The divorce timeline in Texas can appear overwhelming and complicated, but trust in the fact that you are not the first person to have completed it.
Getting through a divorce is one of the most emotionally difficult times in anyone’s life. Not least because the majority of people simply don’t know what the process is, how that process works, or even what it entails. In this article, we explore the core parts that make up the timeline of a Texas divorce, as well as share when you can consider remarrying in the future.
Texas Divorce Timeline
The first step in starting along the Texas divorce timeline and beginning proceedings is to establish the grounds for divorce. That is, why you are petitioning (or why your ex-partner is petitioning) the court to end the marriage. In Texas, in order for a divorce to begin, you have to not only pick a ground for divorce but prove that this is the case. Without sufficient proof, the district court may not grant approval and the case won’t proceed.
According to the Texas Family Code, there are 7 different grounds for divorce:
Insupportability – no one is at fault
Felony Criminal Conviction
Confinement in a Mental Institution
Six out of the seven listed grounds are fault-based (meaning one party is at fault), whereas insupportability is deemed that no one is at fault. It’s important to note that the grounds for divorce directly affect the award of alimony, division of assets, and custody of children. The choice should be relatively obvious but if you’re unsure seek professional legal support.
The next step is to petition for divorce. This is completed by yourself or your lawyer and is a form filled out and handed to the court. For a divorce in Texas, you must have lived in Texas for 6 months prior to filing and you must file in the county that you have lived in for at least 90 days. The filing takes place, for the most part, at the district clerk’s office.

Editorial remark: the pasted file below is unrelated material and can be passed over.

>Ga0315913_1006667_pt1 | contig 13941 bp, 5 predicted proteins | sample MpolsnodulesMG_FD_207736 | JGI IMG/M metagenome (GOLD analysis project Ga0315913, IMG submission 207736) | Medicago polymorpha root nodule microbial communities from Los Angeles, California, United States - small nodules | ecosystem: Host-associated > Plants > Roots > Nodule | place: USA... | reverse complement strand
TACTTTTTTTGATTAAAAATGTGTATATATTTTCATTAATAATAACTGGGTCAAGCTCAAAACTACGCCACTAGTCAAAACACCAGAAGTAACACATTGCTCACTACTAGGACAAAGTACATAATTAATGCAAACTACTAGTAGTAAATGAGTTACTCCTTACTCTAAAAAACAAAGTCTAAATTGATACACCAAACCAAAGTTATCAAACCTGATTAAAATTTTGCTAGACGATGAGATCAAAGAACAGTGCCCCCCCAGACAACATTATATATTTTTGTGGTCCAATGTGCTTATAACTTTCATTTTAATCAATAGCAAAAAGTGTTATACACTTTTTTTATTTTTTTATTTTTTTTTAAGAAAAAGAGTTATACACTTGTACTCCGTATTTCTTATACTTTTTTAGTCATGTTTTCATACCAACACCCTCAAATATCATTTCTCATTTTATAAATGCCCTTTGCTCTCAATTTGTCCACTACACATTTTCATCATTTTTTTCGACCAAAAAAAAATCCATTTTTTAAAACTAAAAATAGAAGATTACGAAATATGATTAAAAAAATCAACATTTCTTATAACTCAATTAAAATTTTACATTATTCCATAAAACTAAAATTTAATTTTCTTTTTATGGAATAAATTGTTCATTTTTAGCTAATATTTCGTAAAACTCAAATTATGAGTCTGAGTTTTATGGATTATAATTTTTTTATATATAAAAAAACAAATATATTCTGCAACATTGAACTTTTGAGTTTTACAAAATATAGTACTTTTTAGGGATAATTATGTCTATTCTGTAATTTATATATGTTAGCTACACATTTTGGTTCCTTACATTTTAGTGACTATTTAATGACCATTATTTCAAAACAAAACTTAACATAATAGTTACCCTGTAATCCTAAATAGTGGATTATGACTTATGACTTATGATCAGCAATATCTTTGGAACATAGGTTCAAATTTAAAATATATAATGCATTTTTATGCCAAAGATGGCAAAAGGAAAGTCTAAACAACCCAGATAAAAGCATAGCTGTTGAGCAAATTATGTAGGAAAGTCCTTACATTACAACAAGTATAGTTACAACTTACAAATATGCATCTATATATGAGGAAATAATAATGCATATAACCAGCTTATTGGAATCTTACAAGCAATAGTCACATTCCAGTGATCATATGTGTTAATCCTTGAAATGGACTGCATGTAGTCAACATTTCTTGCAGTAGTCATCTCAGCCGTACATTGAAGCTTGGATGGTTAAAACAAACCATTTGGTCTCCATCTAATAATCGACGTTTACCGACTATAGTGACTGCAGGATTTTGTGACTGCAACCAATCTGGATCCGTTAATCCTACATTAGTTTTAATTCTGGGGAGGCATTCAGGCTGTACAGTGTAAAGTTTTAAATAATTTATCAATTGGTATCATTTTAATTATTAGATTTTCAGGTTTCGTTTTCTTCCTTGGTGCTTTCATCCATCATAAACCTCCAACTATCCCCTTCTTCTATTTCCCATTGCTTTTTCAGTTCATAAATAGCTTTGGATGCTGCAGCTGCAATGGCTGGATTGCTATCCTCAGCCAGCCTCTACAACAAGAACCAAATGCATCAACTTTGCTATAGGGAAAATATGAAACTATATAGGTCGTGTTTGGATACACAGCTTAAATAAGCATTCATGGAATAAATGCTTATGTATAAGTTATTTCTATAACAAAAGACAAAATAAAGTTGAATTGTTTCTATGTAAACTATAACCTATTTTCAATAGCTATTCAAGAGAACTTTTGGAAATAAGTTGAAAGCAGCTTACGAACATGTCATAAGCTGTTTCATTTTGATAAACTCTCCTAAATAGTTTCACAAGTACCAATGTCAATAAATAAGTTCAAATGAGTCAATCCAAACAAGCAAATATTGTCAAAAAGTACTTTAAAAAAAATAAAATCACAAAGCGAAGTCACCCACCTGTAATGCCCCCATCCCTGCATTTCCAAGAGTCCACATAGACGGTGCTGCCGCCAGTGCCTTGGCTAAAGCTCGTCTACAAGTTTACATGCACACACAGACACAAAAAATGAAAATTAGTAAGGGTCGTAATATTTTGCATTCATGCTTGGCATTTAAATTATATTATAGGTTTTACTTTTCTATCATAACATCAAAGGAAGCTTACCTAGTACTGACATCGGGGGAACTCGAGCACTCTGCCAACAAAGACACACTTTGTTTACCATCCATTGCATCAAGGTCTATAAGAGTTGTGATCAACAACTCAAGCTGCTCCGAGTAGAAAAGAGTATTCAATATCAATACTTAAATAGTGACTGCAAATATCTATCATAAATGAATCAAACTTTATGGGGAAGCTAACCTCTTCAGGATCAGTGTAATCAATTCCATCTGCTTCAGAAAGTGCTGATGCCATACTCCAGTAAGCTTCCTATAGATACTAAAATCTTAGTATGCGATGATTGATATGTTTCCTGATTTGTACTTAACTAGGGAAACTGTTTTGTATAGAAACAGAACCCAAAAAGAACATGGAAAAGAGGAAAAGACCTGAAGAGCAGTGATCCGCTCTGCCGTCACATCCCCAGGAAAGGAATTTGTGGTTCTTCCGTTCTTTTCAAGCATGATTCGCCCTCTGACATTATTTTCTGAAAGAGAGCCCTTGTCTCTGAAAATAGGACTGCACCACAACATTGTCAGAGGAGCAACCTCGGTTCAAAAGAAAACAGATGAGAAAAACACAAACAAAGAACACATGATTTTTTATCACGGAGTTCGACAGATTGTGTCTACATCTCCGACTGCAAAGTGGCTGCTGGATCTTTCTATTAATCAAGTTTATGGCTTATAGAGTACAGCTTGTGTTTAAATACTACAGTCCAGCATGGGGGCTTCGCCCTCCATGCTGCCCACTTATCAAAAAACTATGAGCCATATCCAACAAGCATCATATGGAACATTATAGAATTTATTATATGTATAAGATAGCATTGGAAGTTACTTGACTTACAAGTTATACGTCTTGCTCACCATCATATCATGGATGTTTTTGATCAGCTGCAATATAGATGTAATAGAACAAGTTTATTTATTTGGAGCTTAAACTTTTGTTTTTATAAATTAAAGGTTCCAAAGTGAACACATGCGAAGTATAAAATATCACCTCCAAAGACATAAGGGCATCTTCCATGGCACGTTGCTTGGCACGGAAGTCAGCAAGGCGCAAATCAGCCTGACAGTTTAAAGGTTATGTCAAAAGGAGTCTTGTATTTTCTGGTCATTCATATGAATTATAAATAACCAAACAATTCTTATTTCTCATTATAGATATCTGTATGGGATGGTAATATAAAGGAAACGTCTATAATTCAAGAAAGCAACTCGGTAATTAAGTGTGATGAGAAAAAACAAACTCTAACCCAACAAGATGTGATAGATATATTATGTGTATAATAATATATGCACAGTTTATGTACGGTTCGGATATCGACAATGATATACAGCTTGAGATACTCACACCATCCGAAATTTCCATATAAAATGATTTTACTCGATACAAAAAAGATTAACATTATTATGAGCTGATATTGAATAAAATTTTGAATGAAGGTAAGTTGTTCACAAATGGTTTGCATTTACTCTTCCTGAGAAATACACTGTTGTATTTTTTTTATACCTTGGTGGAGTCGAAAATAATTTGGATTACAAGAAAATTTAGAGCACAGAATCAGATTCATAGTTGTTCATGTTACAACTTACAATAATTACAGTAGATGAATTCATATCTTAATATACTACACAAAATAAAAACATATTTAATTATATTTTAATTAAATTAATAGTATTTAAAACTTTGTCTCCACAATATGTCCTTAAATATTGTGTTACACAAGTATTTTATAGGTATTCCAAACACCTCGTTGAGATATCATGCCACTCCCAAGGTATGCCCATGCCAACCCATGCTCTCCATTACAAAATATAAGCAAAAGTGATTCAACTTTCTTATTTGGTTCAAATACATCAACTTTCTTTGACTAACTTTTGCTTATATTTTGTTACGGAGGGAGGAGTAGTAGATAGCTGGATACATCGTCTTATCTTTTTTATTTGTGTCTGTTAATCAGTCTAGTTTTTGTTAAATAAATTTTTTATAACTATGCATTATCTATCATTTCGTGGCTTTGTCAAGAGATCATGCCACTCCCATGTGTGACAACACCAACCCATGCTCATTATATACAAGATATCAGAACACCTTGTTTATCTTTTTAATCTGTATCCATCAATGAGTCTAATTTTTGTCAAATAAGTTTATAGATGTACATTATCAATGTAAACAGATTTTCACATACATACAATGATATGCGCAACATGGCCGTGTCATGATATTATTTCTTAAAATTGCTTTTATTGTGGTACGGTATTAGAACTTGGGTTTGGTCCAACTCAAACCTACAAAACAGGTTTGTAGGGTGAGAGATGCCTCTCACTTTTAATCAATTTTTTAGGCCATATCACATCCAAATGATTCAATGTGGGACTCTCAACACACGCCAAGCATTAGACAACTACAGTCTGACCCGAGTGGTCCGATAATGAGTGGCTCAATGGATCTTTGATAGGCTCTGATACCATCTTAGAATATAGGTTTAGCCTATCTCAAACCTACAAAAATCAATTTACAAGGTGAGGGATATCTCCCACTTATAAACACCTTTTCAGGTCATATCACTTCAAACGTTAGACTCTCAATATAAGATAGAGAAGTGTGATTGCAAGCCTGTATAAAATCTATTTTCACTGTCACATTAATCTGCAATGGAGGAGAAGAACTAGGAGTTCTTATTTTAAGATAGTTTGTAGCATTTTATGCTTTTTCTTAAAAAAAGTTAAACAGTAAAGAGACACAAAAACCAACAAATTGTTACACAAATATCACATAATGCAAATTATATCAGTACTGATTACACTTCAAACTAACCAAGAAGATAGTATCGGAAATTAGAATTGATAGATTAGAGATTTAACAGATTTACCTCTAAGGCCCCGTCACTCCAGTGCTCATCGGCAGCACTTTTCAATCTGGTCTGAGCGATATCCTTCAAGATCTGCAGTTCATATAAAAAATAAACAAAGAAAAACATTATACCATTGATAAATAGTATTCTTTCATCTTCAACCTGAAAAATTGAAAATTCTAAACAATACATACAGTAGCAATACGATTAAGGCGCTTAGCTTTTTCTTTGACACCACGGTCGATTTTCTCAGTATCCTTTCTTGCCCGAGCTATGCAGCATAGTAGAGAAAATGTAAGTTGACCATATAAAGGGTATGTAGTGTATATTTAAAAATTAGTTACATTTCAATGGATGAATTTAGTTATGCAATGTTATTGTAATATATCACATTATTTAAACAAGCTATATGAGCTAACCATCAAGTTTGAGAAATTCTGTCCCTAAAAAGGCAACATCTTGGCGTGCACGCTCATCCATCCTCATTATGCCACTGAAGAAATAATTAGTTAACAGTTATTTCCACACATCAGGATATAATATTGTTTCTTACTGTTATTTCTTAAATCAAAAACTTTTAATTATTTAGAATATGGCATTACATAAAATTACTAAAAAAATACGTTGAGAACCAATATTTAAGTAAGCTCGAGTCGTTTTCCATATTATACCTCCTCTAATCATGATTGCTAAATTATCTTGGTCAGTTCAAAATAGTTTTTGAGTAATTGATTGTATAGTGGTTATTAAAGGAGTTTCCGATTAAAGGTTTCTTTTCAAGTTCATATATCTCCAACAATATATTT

There are fees at this stage but they vary from county to county. The moment that you hand over the form and pay the fee, your divorce has begun officially.
Simply telling your spouse that you are planning to divorce them isn’t enough. You, legally, have to provide them with notice. This is done one of 3 ways:
They sign a waiver of citation
You hire a process server
A publication or posting
A waiver is going to be the quickest and most hassle-free option, but you’ll require cooperation from your spouse to get it, plus it’s only valid if you ask them to sign it after filing the petition as above.
If they’re not amenable to a waiver, you’ll need to serve papers to them or publicize it in a local newspaper or similar. For the latter, you’ll need a court order, which is usually only used as an option if the spouse cannot be located.
Proceedings And Counterpetition
The proceedings essentially document what is deemed to be communal property between you both and aim to clear up exactly who will receive what, and who is liable for what. This is also the time for custody rights to be presented.
The counterpetition is available to the party who has been served. This proffers their grounds for divorce which may be different from the original grounds submitted. The request is put forward to the court and they then decide which grounds will be used.
Texas is unusual in its use of a waiting period during the mediation phase. A court in Texas is not able to grant a petition for divorce unless it has waited at least 60 days, with the exception of violence.
The aim of the waiting period is to allow both parties and spouses to potentially reconcile, but also so that (if proceeding) they are able to firm up the details of the divorce in terms of assets, custody, and alimony. If an agreement is reached then the divorce can be considered uncontested which makes the process far quicker, easier, and likely to avoid a judge from being involved.
Gavel; photo by Sora Shimazaki from Pexels.com.Following the waiting period, and if an agreement has not been reached, your case will be put in front of a judge, and potentially a jury too. Sometimes these hearings are incredibly quick where the judge only asks simple questions for clarity, others may take longer and require more discussion.
Either way, once this has taken place a decision will be presented on every detail of the divorce, the papers are signed and the divorce is complete.
How long after getting divorced can I remarry?
In Texas neither party is able to remarry for 31 days, you can however remarry the person that you have divorced within this window. The court can be petitioned to waive this 31-day period if the petitioner can show good cause such as financial issues a wait would cause, or military service.
The divorce timeline in Texas can appear overwhelming and complicated, but trust in the fact that you are not the first person to have completed it. If you’re confused, or just require assistance, your attorney is the best point of contact.
Remember that the various grounds for divorce have implications for awards of alimony, custody, and assets.
Coming to an agreement together outside of court will make the process far more palatable.
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